Up until fairly recently it was philosophical orthodoxy – at least within analytic aesthetics broadly construed – to hold that the appreciation and evaluation of works as art and moral considerations pertaining to them are conceptually distinct. However, following on from the idea that artistic value is broader than aesthetic value, the last 15 years has seen an explosion of interest in exploring possible inter-relations between the appreciative and ethical character of works as art. Consideration of these issues has a (...) distinguished philosophical history but as the Compass survey article suggests ('Art, Morality and Ethics: On the (Im)Moral Character of Art Works and Inter-Relations to Artistic Value.' Philosophy Compass 1.2 (2006): 129–43), it is only very recently that figures in the field have returned to it to develop more precisely what they take the relationships to be and why. Consensus is, unsurprisingly, lacking. The reinvigoration of the issues has led sophisticated formalists or autonomists to mount a more considered defence of the idea that aesthetic and literary values are indeed conceptually distinct from the justification or otherwise of the moral perspective or views endorsed in a work (Topic I). The challenges presented by such a defence are many but amongst them are appeals to critical practice (Lamarque and Olsen), scepticism about whether or not art really can give us bona fide knowledge (Stolnitz) and the recognition that truth often seems to be far removed from what it is we value in our appreciation of works (Lamarque). One way to motivate consideration of the relevance of a work's moral character to its artistic value concerns the phenomena of imaginative resistance. At least sometimes it would seem that, as Hume originally suggested, we either cannot or will not enter imaginatively into the perspective solicited by a work due to its morally problematic character (Topic II). In some cases, it would seem that as a matter of psychological fact, we cannot do so since it is impossible for us to imagine how it could be that a certain attitude or action is morally permissible or good (Walton). The question then is whether or not this is a function of morality in particular or constraints on imaginative possibility more generally and what else is involved. At other times, the phenomena seem to be driven by a moral reluctance to allow ourselves to enter into the dramatic perspective involved (Moran) or evaluation of the attitude expressed (Stokes). Nonetheless, it is far from obvious that this is so of all the attitudes or responses we judge to be morally problematic. After all, it looks like we can and indeed often do suspend or background particular cognitive and moral commitments in engaging with all sorts of works (Nichols and Weinberg). If the moral character of a work interacts with how we appreciate and evaluate them, then the pressing question is this: is there any systematic account of the relationship available to us? One way is to consider the relationship between our emotional responses to works and their moral character (Topic III). After all, art works often solicit various emotional responses from us to follow the work and make use of moral concepts in so doing (Carroll). Indeed, whether or not a work merits the sought for emotional responses often seems to be internally related to ethical considerations (Gaut). Yet, it is not obvious that we should apply our moral concepts or respond emotionally in our imaginative engagement with works as art as we should in real life (Kieran, Jacobson). A different route is via the thought that art can convey knowledge (Topic IV). There might be particular kinds of moral knowledge art distinctively suited to conveying (Nussbaum) or it may just be that art does so particularly effectively (Carroll, Gaut, Kieran). Either way where this can be tied to the artistic means and appreciation of a work it would seem that to cultivate moral understanding contributes to the value of a work and to betray misunderstanding is a defect. Without denying the relevance of the moral character of a work some authors have wanted to claim that sometimes the immoral aspect of a work can contribute to rather than lessen its artistic value (Topic V). One route is to claim that there is no systematic theoretical account of the relationship available and what the right thing to say is depends on the particular case involved (Jacobson). Another involves the claim that this is so when the defect connects up in an appropriate way to one of the values of art. Thus, it has been claimed, only where a work reveals something which adds to intelligibility, knowledge or understanding in virtue of its morally problematic aspect can this be so (Kieran). The latter position looks like it could in principle be held whilst nonetheless maintaining that the typical or standard relationship is as the moralists would have it. Yet perhaps allowing valence change for such reasons is less a mark of principled explanation and more a function of downright inconsistency or incoherence (Harold). The topics themselves and suggested readings given below follow the structure articulated above as further amplified in the Compass survey article. The design and structure given below can be easily compressed or expanded further. Author Recommends 1. Carroll, Noël. 'Art, Narrative and Moral Understanding.' Aesthetics and Ethics: Essay at the Intersection . Ed. Jerrold Levinson. Cambridge: Cambridge UP, 1998. 126–60. This article develops the idea that engaging with narrative art calls on moral concepts and emotions and can thereby clarify our moral understanding. 2. Carroll, Noël. Beyond Aesthetics: Philosophical Essays . Cambridge: Cambridge UP, 2009. Part IV consists of six distinct essays on questions concerning the inter-relations between art and morality including the essay cited above and the author's articulation and defence of moderate moralism. 3. Gaut, Berys. 'The Ethical Criticism of Art.' Aesthetics and Ethics: Essay at the Intersection . Ed. Jerrold Levinson. Cambridge: Cambridge UP, 1998. 182–203. 4. Gaut, Berys. Art, Emotion and Ethics . Oxford: Oxford UP, 2007. This monograph provides the most exhaustive treatment of the issues and defends the claim that, where relevant, whenever a work is morally flawed it is of lesser value as art and wherever it is morally virtuous the work's value as art is enhanced. Chapters 7 and 8 defend concern ethical knowledge and chapter 10 is a development of the article cited above concerning emotional responses. Chapter 3 also gives a useful conceptual map of the issues and options in the debate. 5. Jacobson, Daniel. 'In Praise of Immoral Art.' Philosophical Topics 25 (1997): 155–99. A wide ranging and extended treatment of relevant issues which objects to generalising moral treatments of our responses to art works and defends the idea that particular works can be better because of rather than despite their moral defects. 6. Kieran, Matthew. 'Forbidden Knowledge: The Challenge of Cognitive Immoralism.' Art and Morality . Ed. Sebastian Gardner and José Luis Bermúdez. London: Routledge, 2003. 56–73. A general argument for immoralism is elaborated by outlining when, where and why a work's morally problematic character can contribute to its artistic value for principled reasons (through enhancing moral understanding). 7. Kieran, Matthew. Revealing Art . London: Routledge, 2005. Chapter 4. This chapter argues against both aestheticism and straightforward moralism about art, elaborating a defence of immoralism in relation to visual art whilst ranging over issues from pornographic art to the nature and demands of different genres in art. 8. Lamarque, Peter. 'Cognitive Values in the Arts: Marking the Boundaries.' Contemporary Debates in Aesthetics and the Philosophy of Art. Ed. Matthew Kieran. Oxford: Blackwell, 2006, 127–39. This article concisely outlines and defends a sophisticated aestheticism that denies the importance of truth to artistic value. 9. Stolnitz, Jerome. 'On the Cognitive Triviality of Art.' British Journal of Aesthetics 32.3 (1992): 191–200. This article articulates and defends the claim that no knowledge of any interesting or significant kind can be afforded by works appreciated and evaluated as art. 10. Walton, Kendall. 'Morals in Fiction and Fictional Morality, I.' Proceedings of the Aristotelian Society, Suppl. 68 (1994): 27–51. This article builds on some comments from Hume to develop the idea that when engaging with fictions it seems impossible imaginatively to enter into radically deviant moral attitudes. Online Materials 'Aesthetics and Ethics: The State of the Art.' American Society of Aesthetics online (Jeffrey Dean): http://www.aesthetics-online.org/articles/index.php?articles_id=15 >. 'Art, Censorship and Morality' downloadable podcast of Nigel Warburton interviewing Matthew Kieran at Tate Britain (BBC/OU Open2.net as part of the Ethics Bites series): http://www.open2.net/ethicsbites/art-censorship-morality.html >. 'Art, Morality and Ethics: On the (Im)Moral Character of Art Works and Inter-Relations to Artistic Value.' Philosophy Compass 1.2 (2006): 129–43 (Matthew Kieran): http://www3.interscience.wiley.com/journal/118557779/abstract >. 'Ethical Criticism of Art.' Internet Encyclopedia of Philosophy (Ella Peek): http://www.iep.utm.edu/a/art-eth.htm >. 'Fascinating Fascism.' New York Review of Books Piece Discussing Leni Riefenstahl (Susan Sontag): http://www.nybooks.com/articles/9280 >. 'The Beheading of St. John the Baptist (1450s), Giovanni de Paolo' (Tom Lubbock): http://www.independent.co.uk/arts-entertainment/art/great-works/great-works-the-beheading-of-st-john-the-baptist-1450s-giovanni-di-paolo-1684900.html >. Vladimir Nabokov and Lionel Trilling discuss Lolita (CBS): http://www.listal.com/video/3848698 >. Sample Syllabus Topic I Autonomism/Aestheticism • Anderson, James C. and Jeffrey T. Dean. 'Moderate Autonomism.' British Journal of Aesthetics 38.2 (1998): 150–66. • Beardsley, Monroe. Aesthetics: Problems in the Philosophy of Criticism . New York: Harcourt, Brace and World, 1958. Chapter 12. • Kant, Immanuel. The Critique of Judgement.Trans. James Creed Meredith . Oxford: Oxford UP, 1952 . • Lamarque, Peter. 'Cognitive Values in the Arts: Marking the Boundaries.' Contemporary Debates in Aesthetics and the Philosophy of Art . Ed. Matthew Kieran. Oxford: Blackwell, 2006, 127–39. • ——. 'Tragedy and Moral Value.' Australasian Journal of Philosophy 73.2 (1995): 239–49. • Lamarque, Peter and Stein Olsen. Truth, Fiction and Literature . Oxford: Clarendon Press, 1994. Chapter 10. • Stolnitz, Jerome. 'On the Cognitive Triviality of Art.' British Journal of Aesthetics 32.3 (1992): 191–200. Topic II Imaginative Capacities, Intelligibility and Resistance • Moran, Richard. 'The Expression of Feeling in Imagination.' Philosophical Review 103.1 (1994): 75–106. • Nichols, Shaun. 'Just the Imagination: Why Imagining Doesn't Behave Like Believing'. Mind & Language 21.4 (2006): 459–74. • Stokes, Dustin. 'The Evaluative Character of Imaginative Resistance'. British Journal of Aesthetics 46.4 (2006): 387–405. • Tanner, Michael. 'Morals in Fiction and Fictional Morality, II'. Proceedings of the Aristotelian Society, Suppl. Vol. 68 (1994): 51–66. • Walton, Kendall (1994). 'Morals in Fiction and Fictional Morality, I'. Proceedings of the Aristotelian Society, Suppl. Vol. 68 (1994): 27–51. • Weinberg, Jonathan. 'Configuring the Cognitive Imagination.' New Waves in Aesthetics . Eds. K. Stock and K. Thomson-Jones. London: Palgrave Macmillan, 2008. 203–23. Topic III Moralism and Emotions • Carroll, Noël. 'Moderate Moralism.' British Journal of Aesthetics 36.3 (1996): 223–37. • Carroll, Noël. 'Art, Narrative and Moral Understanding.' Aesthetics and Ethics: Essay at the Intersection . Ed. Jerrold Levinson. Cambridge: Cambridge UP, 1998.126–60. • Gaut, Berys. Art, Emotion and Ethics . Oxford: Oxford UP, 2007. Chapter 10. • ——. 'The Ethical Criticism of Art.' Aesthetics and Ethics: Essay at the Intersection . Ed. Jerrold Levinson. Cambridge: Cambridge UP, 1998. 182–203. • Hume, David. 'Of the Standard of Taste.' Selected Essays . Oxford: Oxford UP, 1993 . 133–53. • Kieran, Matthew. 'Emotions, Art and Immorality.' Oxford Handbook to the Philosophy of Emotions . Ed. Peter Goldie. Oxford: Oxford UP, 2009. 681–703. • Tolstoy, Leo. What is Art? . London: Penguin, 2004. Chapters 5 and 15. Topic IV Moralism and Knowledge • Aristotle. Poetics . Trans. M. Heath. London: Penguin, 1996 [367–322 BC]. • Carroll, Noël. 'The Wheel of Virtue: Art, Literature and Moral Knowledge.' Journal of Aesthetics and Art Criticism 60.1 (2002): 3–26. • Gaut, Berys. Art, Emotion and Ethics . Oxford: Oxford UP, 2007. Chapters 7 and 8. • Gaut, Berys. 'Art and Cognition.' Contemporary Debates in Aesthetics and the Philosophy of Art . Ed. Matthew Kieran. Oxford: Blackwell, 2006. 115–26. • Kieran, Matthew. 'Art, Imagination and the Cultivation of Morals.' Journal of Aesthetics and Art Criticism 54.4 (1996): 337–51. • Nussbaum, Martha. 'Finely Aware and Richly Responsible: Literature and the Moral Imagination.' Love's Knowledge . New York: Oxford UP, 1990. 148–68. • Plato. The Republic . Trans. D. Lee. Harmondsworth: Penguin, 1974. Book 10. Topic V Immoralist Contextualism • Harold, James. 'Immoralism and the Valence Constraint.' British Journal of Aesthetics 48.1 (2008): 45–64. • Jacobson, Daniel. 'In Praise of Immoral Art.' Philosophical Topics 25 (1997): 155–99. • ——. 'Ethical Criticism and the Vices of Moderation.' Contemporary Debates in Aesthetics and the Philosophy of Art . Ed. Matthew Kieran. Oxford: Blackwell, 2006. 342–55. • John, Eileen. 'Artistic Value and Moral Opportunism.' Contemporary Debates in Aesthetics and the Philosophy of Art . Ed. Matthew Kieran. Oxford: Blackwell, 2006. 331–41. • Kieran, Matthew. 'Forbidden Knowledge:The Challenge of Cognitive Immoralism.' Art and Morality . Ed. Sebastian Gardner and José Luis Bermúdez. London: Routledge, 2003. 56–73. • Kieran, Matthew. Revealing Art . London: Routledge, 2005. Chapter 4. • Patridge, Stephanie. 'Moral Vices as Artistic Virtues: Eugene Onegin and Alice.' Philosophia 36.2 (2008): 181–93. Focus Questions 1. What is the strongest argument for the claim that the moral character of a work is not relevant to its artistic value? Does artistic or literary criticism tend to concern itself with the truth or morality of works? If so, in what ways? If not, why do you think this is? 2. What different explanations might there be for difficulty with or resistance to imaginatively entering into attitudes you take to be immoral? How might this relate to the way our imaginings work as contrasted with belief? How might different literary or artistic treatments of the same subject matter make a difference? 3. How do narrative works draw on our moral concepts and responses? Can we suspend our normal moral commitments or application of moral concepts in responding emotionally to art works? Should we respond emotionally to art works as we ought to respond to real world events we witness? Why? Why not? 4. How, if at all, do art works convey moral understanding? How, if at all, is this related to the kinds of moral knowledge art works can teach or reveal to us? When, where and why might this be tied to the artistic value of a work? How can we tell where a work enhances our moral understanding as opposed to misleading or distorting it? 5. What art works do you value overall as art which commend or endorse moral values and attitudes that you do not? Is appreciation of them always marred or lessened by the morally dubious aspect? If not, what explains the differences in evaluation? What, if anything, might you learn by engaging with works which endorse moral attitudes or apply moral concepts different from those you take to be justified? How, if at all, might this connect up with what makes them valuable as art? (shrink)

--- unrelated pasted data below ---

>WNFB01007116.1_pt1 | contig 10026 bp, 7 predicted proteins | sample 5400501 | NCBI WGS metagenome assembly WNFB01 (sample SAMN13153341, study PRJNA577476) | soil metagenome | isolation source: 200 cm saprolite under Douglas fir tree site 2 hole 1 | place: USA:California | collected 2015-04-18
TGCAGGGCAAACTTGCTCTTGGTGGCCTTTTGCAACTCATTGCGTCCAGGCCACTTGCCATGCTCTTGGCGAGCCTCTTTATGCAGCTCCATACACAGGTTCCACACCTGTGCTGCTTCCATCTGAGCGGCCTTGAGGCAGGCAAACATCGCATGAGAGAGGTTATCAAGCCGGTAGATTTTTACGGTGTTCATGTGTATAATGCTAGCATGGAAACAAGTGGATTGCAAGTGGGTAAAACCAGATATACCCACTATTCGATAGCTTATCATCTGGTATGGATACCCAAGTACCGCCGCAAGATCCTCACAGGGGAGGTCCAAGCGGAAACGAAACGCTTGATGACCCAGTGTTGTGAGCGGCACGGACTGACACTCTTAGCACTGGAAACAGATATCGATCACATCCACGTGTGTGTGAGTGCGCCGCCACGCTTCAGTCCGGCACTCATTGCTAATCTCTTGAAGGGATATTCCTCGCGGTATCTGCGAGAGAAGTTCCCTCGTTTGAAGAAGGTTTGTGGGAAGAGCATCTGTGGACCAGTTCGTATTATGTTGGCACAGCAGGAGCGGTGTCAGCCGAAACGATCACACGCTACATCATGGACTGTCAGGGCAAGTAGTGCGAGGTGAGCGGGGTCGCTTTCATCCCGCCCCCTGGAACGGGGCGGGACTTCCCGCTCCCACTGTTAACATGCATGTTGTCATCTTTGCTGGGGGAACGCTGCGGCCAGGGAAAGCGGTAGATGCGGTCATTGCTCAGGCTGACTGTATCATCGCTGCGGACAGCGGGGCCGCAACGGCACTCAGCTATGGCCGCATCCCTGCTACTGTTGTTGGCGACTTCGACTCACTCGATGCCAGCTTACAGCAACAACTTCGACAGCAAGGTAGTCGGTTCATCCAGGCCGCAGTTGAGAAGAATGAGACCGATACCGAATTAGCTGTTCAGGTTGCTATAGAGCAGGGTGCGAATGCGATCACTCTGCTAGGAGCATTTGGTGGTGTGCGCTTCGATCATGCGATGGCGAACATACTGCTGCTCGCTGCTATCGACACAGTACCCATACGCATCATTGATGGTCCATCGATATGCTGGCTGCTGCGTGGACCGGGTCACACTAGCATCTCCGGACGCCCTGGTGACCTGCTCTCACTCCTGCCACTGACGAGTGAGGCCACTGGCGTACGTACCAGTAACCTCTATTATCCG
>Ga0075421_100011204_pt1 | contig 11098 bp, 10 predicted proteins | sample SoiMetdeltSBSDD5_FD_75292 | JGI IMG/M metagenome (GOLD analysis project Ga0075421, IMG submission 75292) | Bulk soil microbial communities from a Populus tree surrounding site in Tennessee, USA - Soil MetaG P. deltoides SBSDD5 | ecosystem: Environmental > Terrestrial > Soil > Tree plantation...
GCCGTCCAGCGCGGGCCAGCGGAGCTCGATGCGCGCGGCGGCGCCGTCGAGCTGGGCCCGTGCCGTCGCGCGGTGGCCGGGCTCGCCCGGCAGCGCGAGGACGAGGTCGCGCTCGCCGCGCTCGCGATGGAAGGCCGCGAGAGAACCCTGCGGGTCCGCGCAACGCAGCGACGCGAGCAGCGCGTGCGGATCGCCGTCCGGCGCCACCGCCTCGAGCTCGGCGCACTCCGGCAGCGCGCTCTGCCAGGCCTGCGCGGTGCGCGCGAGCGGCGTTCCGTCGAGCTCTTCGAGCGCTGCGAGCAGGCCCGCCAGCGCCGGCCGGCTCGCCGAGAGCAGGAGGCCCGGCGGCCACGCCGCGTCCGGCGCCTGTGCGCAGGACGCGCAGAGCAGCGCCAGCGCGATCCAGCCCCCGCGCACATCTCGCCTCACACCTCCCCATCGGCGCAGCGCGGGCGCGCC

Traditionally, analytic philosophers writing on aesthetics have given short shrift to nature. The last thirty years, however, have seen a steady growth of interest in this area. The essays and books now available cover central philosophical issues concerning the nature of the aesthetic and the existence of norms for aesthetic judgement. They also intersect with important issues in environmental philosophy. More recent contributions have opened up new topics, such as the relationship between natural sound and music, the beauty of animals, (...) and the aesthetics of gardens. Using these materials, it is now easy to include a module on the aesthetics of nature as one part of an introductory course on aesthetics, or even to design an entire upper-level undergraduate or graduate seminar around the topic. Author Recommends: Don Mannison, 'Comments Stimulated by Reinhardt's Remarks: A Prolegomenon to a Human Chauvinistic Aesthetic'. Environmental Philosophy. Eds. Don Mannison, Michael McRobbie, and Richard Routley (Canberra: Australian National University, 1980), 212–16. Readers coming fresh to contemporary debates may find the lack of attention to natural beauty in twentieth-century philosophy somewhat puzzling. This paper, which defends the view that nature cannot be aesthetically appreciated as such, presents this attitude in a particularly pure form. Ronald Hepburn, 'Contemporary Aesthetics and the Neglect of Natural Beauty'. British Analytical Philosophy. Eds. Bernard Williams and Alan Montefiore (London: Routledge and Kegan Paul, 1966), 285–310. Reprinted in The Aesthetics of Natural Environments. Eds. Allen Carlson and Arnold Berleant (Peterborough, Ontario: Broadview Press, 2004). This seminal essay marks the beginning of contemporary discussion of the aesthetics of nature. Many of its ideas and themes continue to reverberate in contemporary debates. Allen Carlson, Aesthetics and the Environment: The Appreciation of Nature, Art and Architecture (London: Routledge, 2000). This volume is a collection of Carlson's influential essays on environmental aesthetics. Chapters 4 and 5, 'Appreciation and the Natural Environment' and 'Nature, Aesthetic Judgment, and Objectivity', set the agenda for much subsequent discussion in the aesthetics of nature. Chapter 6, 'Nature and Positive Aesthetics', develops and defends the controversial idea that nature, unlike art, is always aesthetically good. Arnold Berleant, 'The Aesthetics of Art and Nature'. Landscape, Natural Beauty and the Arts. Eds. Salim Kemal and Ivan Gaskell (Cambridge: Cambridge University Press, 1993), 228–43. Reprinted in The Aesthetics of Natural Environments. Eds. Allen Carlson and Arnold Berleant (Peterborough, Ontario: Broadview Press, 2004). In this paper, Berleant presents his influential idea of an 'engaged aesthetics' for nature. Yuriko Saito, 'The Aesthetics of Unscenic Nature'. Journal of Aesthetics and Art Criticism 56 (1998): 101–11. This article develops Saito's idea that ethical considerations play a critical role in the aesthetics of nature, and presents a novel argument for Positive Aesthetics for nature. Malcolm Budd, The Aesthetic Appreciation of Nature: Essays on the Aesthetics of Nature (Oxford: Oxford University Press, 2002). This book collects Budd's papers on the aesthetics of nature, which contain important criticisms of Carlson's natural environmental model and the notion of Positive Aesthetics for nature. Noël Carroll, 'On Being Moved by Nature: Between Religion and Natural History'. Landscape, Natural Beauty and the Arts. Eds. Salim Kemal and Ivan Gaskell (Cambridge: Cambridge University Press, 1993), 244–66. Reprinted in The Aesthetics of Natural Environments. Eds. Allen Carlson and Arnold Berleant (Peterborough, Ontario: Broadview Press, 2004). This paper argues for the importance of aesthetic appreciation that emphasizes emotional responses to nature. A philosophically sophisticated and influential treatment by a leading aesthetician. Ned Hettinger, 'Allen Carlson's Environmental Aesthetics and Protection of the Environment'. Environmental Ethics 27 (2005): 57–76. In this essay, an environmental philosopher gives careful and thorough consideration to the place of aesthetic considerations in environmental protection, focusing on Carlson's work. John Andrew Fisher, 'What the Hills are Alive With: In Defense of the Sounds of Nature'. Journal of Aesthetics and Art Criticism 56 (1998): 167–79. Reprinted in The Aesthetics of Natural Environments. Eds. Allen Carlson and Arnold Berleant (Peterborough, Ontario: Broadview Press, 2004). Most discussions of nature aesthetics focus on visual experiences; this essay is the first philosophical study of the aesthetics of natural sounds. A nuanced and original paper. Allen Carlson and Arnold Berleant. 'Introduction: The Aesthetics of Nature'. The Aesthetics of Natural Environments. Eds. Allen Carlson and Arnold Berleant (Peterborough, Ontario: Broadview Press, 2004), 11–42. A comprehensive review of the literature, this essay contains the best available bibliography on the subject. Online Materials: http://plato.stanford.edu/entries/environmental-aesthetics/ Environmental Aesthetics: Allen Carlson's entry in the Stanford Encyclopedia of Philosophy. http://www.aesthetics-online.org/articles/index.php?articles_id=17 Teaching Environmental Aesthetics: Allen Carlson's article on the American Society for Aesthetics Web site. http://www.uqtr.uquebec.ca/AE/Vol_6/ Volume 6 of AE: Canadian Aesthetics Journal /Revue canadienne d'esthetique: Papers by Thomas Heyd and Ira Newman on Allen Carlson's book Aesthetics and the Environment, along with a response from Carlson. http://www.contempaesthetics.org/newvolume/pages/article.php?articleID=400 Paradoxes and Puzzles: Appreciating Gardens and Urban Nature: An essay by Stephanie Ross in the online journal Contemporary Aesthetics. Sample Syllabus for a three-week module in an undergraduate aesthetics course: This three week module can easily be adapted to fit shorter available class time or reduced reading expectations for students. A lighter two-week module, for instance, would drop the Hepburn reading and do either the Carroll essay or the Saito essay, but not both. Note that all readings for this module are reprinted in Allen Carlson and Arnold Berleant (eds.), The Aesthetics of Natural Environments (Peterborough, Ontario: Broadview Press, 2004). Week 1: Introduction Reading: Ronald Hepburn, 'Contemporary Aesthetics and the Neglect of Natural Beauty'. British Analytical Philosophy. Eds. Bernard Williams and Alan Montefiore (London: Routledge and Kegan Paul, 1966), 285–310. Discussion of Hepburn's essay will allow the instructor to bring out the distinctive issues and themes of the aesthetics of nature. Week 2: Objectivity or Subjectivity? Readings: Allen Carlson, 'Appreciation and the Natural Environment'. Journal of Aesthetics and Art Criticism 37 (1979): 267–76. Arnold Berleant, 'The Aesthetics of Art and Nature'. Landscape, Natural Beauty and the Arts. Eds. Salim Kemal and Ivan Gaskell (Cambridge: Cambridge University Press, 1993), 228–43. This section covers two very different approaches to thinking about the aesthetic appreciation of nature. Consideration of these provides an opportunity for students to reflect on nature's relationship to art, and on the character of aesthetic experience itself. Week 3: Pluralistic Approaches Readings: Yuriko Saito, 'Appreciating Nature on its Own Terms'. Environmental Ethics 20 (1998): 135–49. Noël Carroll, 'On Being Moved by Nature: Between Religion and Natural History'. Landscape, Natural Beauty and the Arts. Eds. Salim Kemal and Ivan Gaskell (Cambridge: Cambridge University Press, 1993), 244–66. This section considers approaches that are motivated by perceived limitations of the two approaches mentioned above. In discussing these, students will focus on the significance, for the aesthetics of nature, of emotion and also of broader ethical considerations. Sample Syllabus for an upper-level undergraduate or graduate seminar: Books on Syllabus: Glenn Parsons, Aesthetics and Nature [AN] (London: Continuum Press, forthcoming November 2008). Allen Carlson, Aesthetics and the Environment: The Appreciation of Nature, Art and Architecture [AE] (London: Routledge, 2000). Allen Carlson and Arnold Berleant (eds.), The Aesthetics of Natural Environments [ANE] (Peterborough, Ontario: Broadview Press, 2004). Week 1: Introduction Parsons, AN, ch. 1. Allen Carlson, 'Environmental Aesthetics'. The Routledge Companion to Aesthetics. Eds. Berys Gaut and Dominic Lopes (London: Routledge, 2001), 423–36. Don Mannison, 'Comments Stimulated by Reinhardt's Remarks: A Prolegomenon to a Human Chauvinistic Aesthetic'. Environmental Philosophy. Eds. Don Mannison, Michael McRobbie, and Richard Routley (Canberra: Australian National University, 1980), 212–16. Ronald Hepburn, 'Contemporary Aesthetics and the Neglect of Natural Beauty'. British Analytical Philosophy. Eds. Bernard Williams and Alan Montefiore (London: Routledge and Kegan Paul, 1966), 285–310. Reprinted in ANE. Week 2: Imagination Parsons, AN, ch. 2. Thomas Heyd, 'Aesthetic Appreciation and the Many Stories About Nature'. British Journal of Aesthetics 41 (2001): 125–37. Reprinted in ANE. Emily Brady, 'Imagination and the Aesthetic Appreciation of Nature'. Journal of Aesthetics and Art Criticism 56 (1998): 139–47. Reprinted in ANE. Marcia Eaton, 'Fact and Fiction in the Aesthetic Appreciation of Nature'. Journal of Aesthetics and Art Criticism 56 (1998): 149–56. Reprinted in ANE. Week 3: Formalism Parsons, AN, ch. 3. Carlson, 'Formal Qualities and the Natural Environment', AE, ch. 3. Allen Carlson, 'On the Possibility of Quantifying Scenic Beauty'. Landscape Planning 4 (1977): 131–72. Ira Newman, 'Reflections on Allen Carlson's Aesthetics and the Environment'. AE: Canadian Aesthetics Journal /Revue canadienne d'esthetique 6 (2001) http://www.uqtr.uquebec.ca/AE/Vol_6/Carlson/newman.html>. Nick Zangwill, 'Formal Natural Beauty'. Proceedings of the Aristotelian Society 21 (2001): 209–24. Week 4: Science and Nature Aesthetics Parsons, AN, ch. 4. Aldo Leopold, 'Country'. A Sand County Almanac, with Essays on Conservation from Round River (New York, NY: Ballantine Books, 1966), 177–80. Carlson, 'Appreciation and the Natural Environment', AE, ch. 4. Carlson, 'Nature, Aesthetic Judgment, and Objectivity', AE, ch. 5. Glenn Parsons, 'The Aesthetics of Nature'. Philosophy Compass 2 (2007): 358–72. Week 5: Positive Aesthetics Carlson, 'Nature and Positive Aesthetics', AE, ch. 6. Eugene Hargrove, Foundations of Environmental Ethics (Denton, TX: Environmental Ethics Books, 1996), ch. 6. Yuriko Saito, 'The Aesthetics of Unscenic Nature'. Journal of Aesthetics and Art Criticism 56 (1998): 101–11. Malcolm Budd, 'The Aesthetics of Nature'. Proceedings of the Aristotelian Society 100 (2000): 137–57. Glenn Parsons, 'Nature Appreciation, Science and Positive Aesthetics'. British Journal of Aesthetics 42 (2002): 279–95. Week 6: Animals Edmund Burke, A Philosophical Enquiry into the Origin of our Ideas of the Sublime and Beautiful. Ed. James T. Boulton (Notre Dame, IN: University of Notre Dame Press, 1968 ), Pt. III, sec. VI. Holmes Rolston III, 'Beauty and the Beast: Aesthetic Experience of Wildlife'. Valuing Wildlife: Economic and Social Perspectives. Eds. Daniel J. Decker and Gary R. Goff (Boulder, CO: Westview Press, 1987), 187–96. Glenn Parsons, 'The Aesthetic Value of Animals'. Environmental Ethics 27 (2007): 151–69. Week 7: Pluralism Parsons, AN, ch. 5. Noël Carroll, 'On Being Moved by Nature: Between Religion and Natural History'. Landscape, Natural Beauty and the Arts. Eds. Salim Kemal and Ivan Gaskell (Cambridge: Cambridge University Press, 1993), 244–66. Reprinted in ANE. Yuriko Saito, 'Appreciating Nature on its Own Terms'. Environmental Ethics 20 (1998): 135–49. Reprinted in ANE. Ronald Hepburn, 'Nature Humanized: Nature Respected'. Environmental Values 7 (1998): 267–79. Ronald Hepburn, 'Trivial and Serious in Aesthetic Appreciation of Nature'. Landscape, Natural Beauty and the Arts. Eds. Salim Kemal and Ivan Gaskell (Cambridge: Cambridge University Press, 1993), 65–80. Glenn Parsons and Allen Carlson, 'New Formalism and the Aesthetic Appreciation of Nature'. Journal of Aesthetics and Art Criticism 62 (2004): 363–76. Week 8: Engagement Parsons, AN, ch. 6. Arnold Berleant, 'The Aesthetics of Art and Nature'. Landscape, Natural Beauty and the Arts. Eds. Salim Kemal and Ivan Gaskell (Cambridge: Cambridge University Press, 1993), 228–43. Reprinted in ANE. Cheryl Foster, 'The Narrative and the Ambient in Environmental Aesthetics'. Journal of Aesthetics and Art Criticism 56 (1998): 127–37. Reprinted in ANE. Allen Carlson, 'Aesthetics and Engagement'. British Journal of Aesthetics 33 (1993): 220–27. Week 9: The Sublime Immanuel Kant, Critique of the Power of Judgment. Trans. P. Guyer and E. Matthews (Cambridge University Press, 2000 ). Excerpts from sections 23–9. Edmund Burke, A Philosophical Enquiry into the Origin of our Ideas of the Sublime and Beautiful. Ed. James T. Boulton (Notre Dame, IN: University of Notre Dame Press, 1968 ). Excerpts from Pt. II, sections 1–8. Ronald Hepburn, 'The Concept of the Sublime: Has it any Relevance for Philosophy Today?'. Dialectics and Humanism 15 (1988): 137–55. Stan Godlovitch, 'Icebreakers: Environmentalism and Natural Aesthetics'. Journal of Applied Philosophy 11 (1994): 15–30. Reprinted in ANE. Malcolm Budd, 'Delight in the Natural World: Kant on the Aesthetic Appreciation of Nature. Part I: The Sublime in Nature'. British Journal of Aesthetics 38 (1998): 233–50. Week 10: Aesthetic Preservation Parsons, AN, ch. 7. Janna Thompson, 'Aesthetics and the Value of Nature'. Environmental Ethics 17 (1995): 291–305. Holmes Rolston III, 'From Beauty to Duty: Aesthetics of Nature and Environmental Ethics'. Environment and the Arts: Perspectives on Environmental Aesthetics. Ed. Arnold Berleant (Aldershot, UK: Ashgate, 2002), 127–41. Ned Hettinger, 'Allen Carlson's Environmental Aesthetics and Protection of the Environment'. Environmental Ethics 27 (2005): 57–76. Keekok Lee, 'Beauty for Ever?'. Environmental Values 4 (1995): 213–25. Week 11: Gardens Parsons, AN, ch. 8. Mara Miller, The Garden as an Art (Albany, NY: State University of New York Press, 1993), ch. 1. Mara Miller, 'Gardens as Works of Art: The Problem of Uniqueness'. British Journal of Aesthetics 26 (1986): 252–6. Stephanie Ross, What Gardens Mean (Chicago, IL: University of Chicago Press, 1998), chs. 1, 7. Tom Leddy, 'Gardens in an Expanded Field'. British Journal of Aesthetics 28 (1988): 327–40. David Cooper, 'In Praise of Gardens'. British Journal of Aesthetics 43 (2003): 101–13. Week 12: Art in Nature Parsons, AN, ch. 9. Carlson, 'Is Environmental Art an Aesthetic Affront to Nature?', AE, ch. 10. Sheila Lintott, 'Ethically Evaluating Land Art: Is It Worth It?'. Ethics, Place & Environment 10 (2007): 263–77. Emily Brady, 'Aesthetic Regard for Nature in Environmental and Land Art'. Ethics, Place & Environment 10 (2007): 287–300. Focus Questions1. Are there any important differences between the aesthetic appreciation of art and the aesthetic appreciation of nature? If so, what are they?2. Is preserving nature for its aesthetic value a coherent idea?3. What is the ugliest natural thing or place you can think of? How might proponents of Positive Aesthetics for nature deal with your example?4. Does the concept of the sublime have any significance for our contemporary experience of nature? If it does, what relation does it bear to our aesthetic appreciation of nature?5. Watch Rivers and Tides (2001), the documentary film about the British environmental artist Andy Goldsworthy. Ethically speaking, how do you think we ought to regard his art-making? (shrink)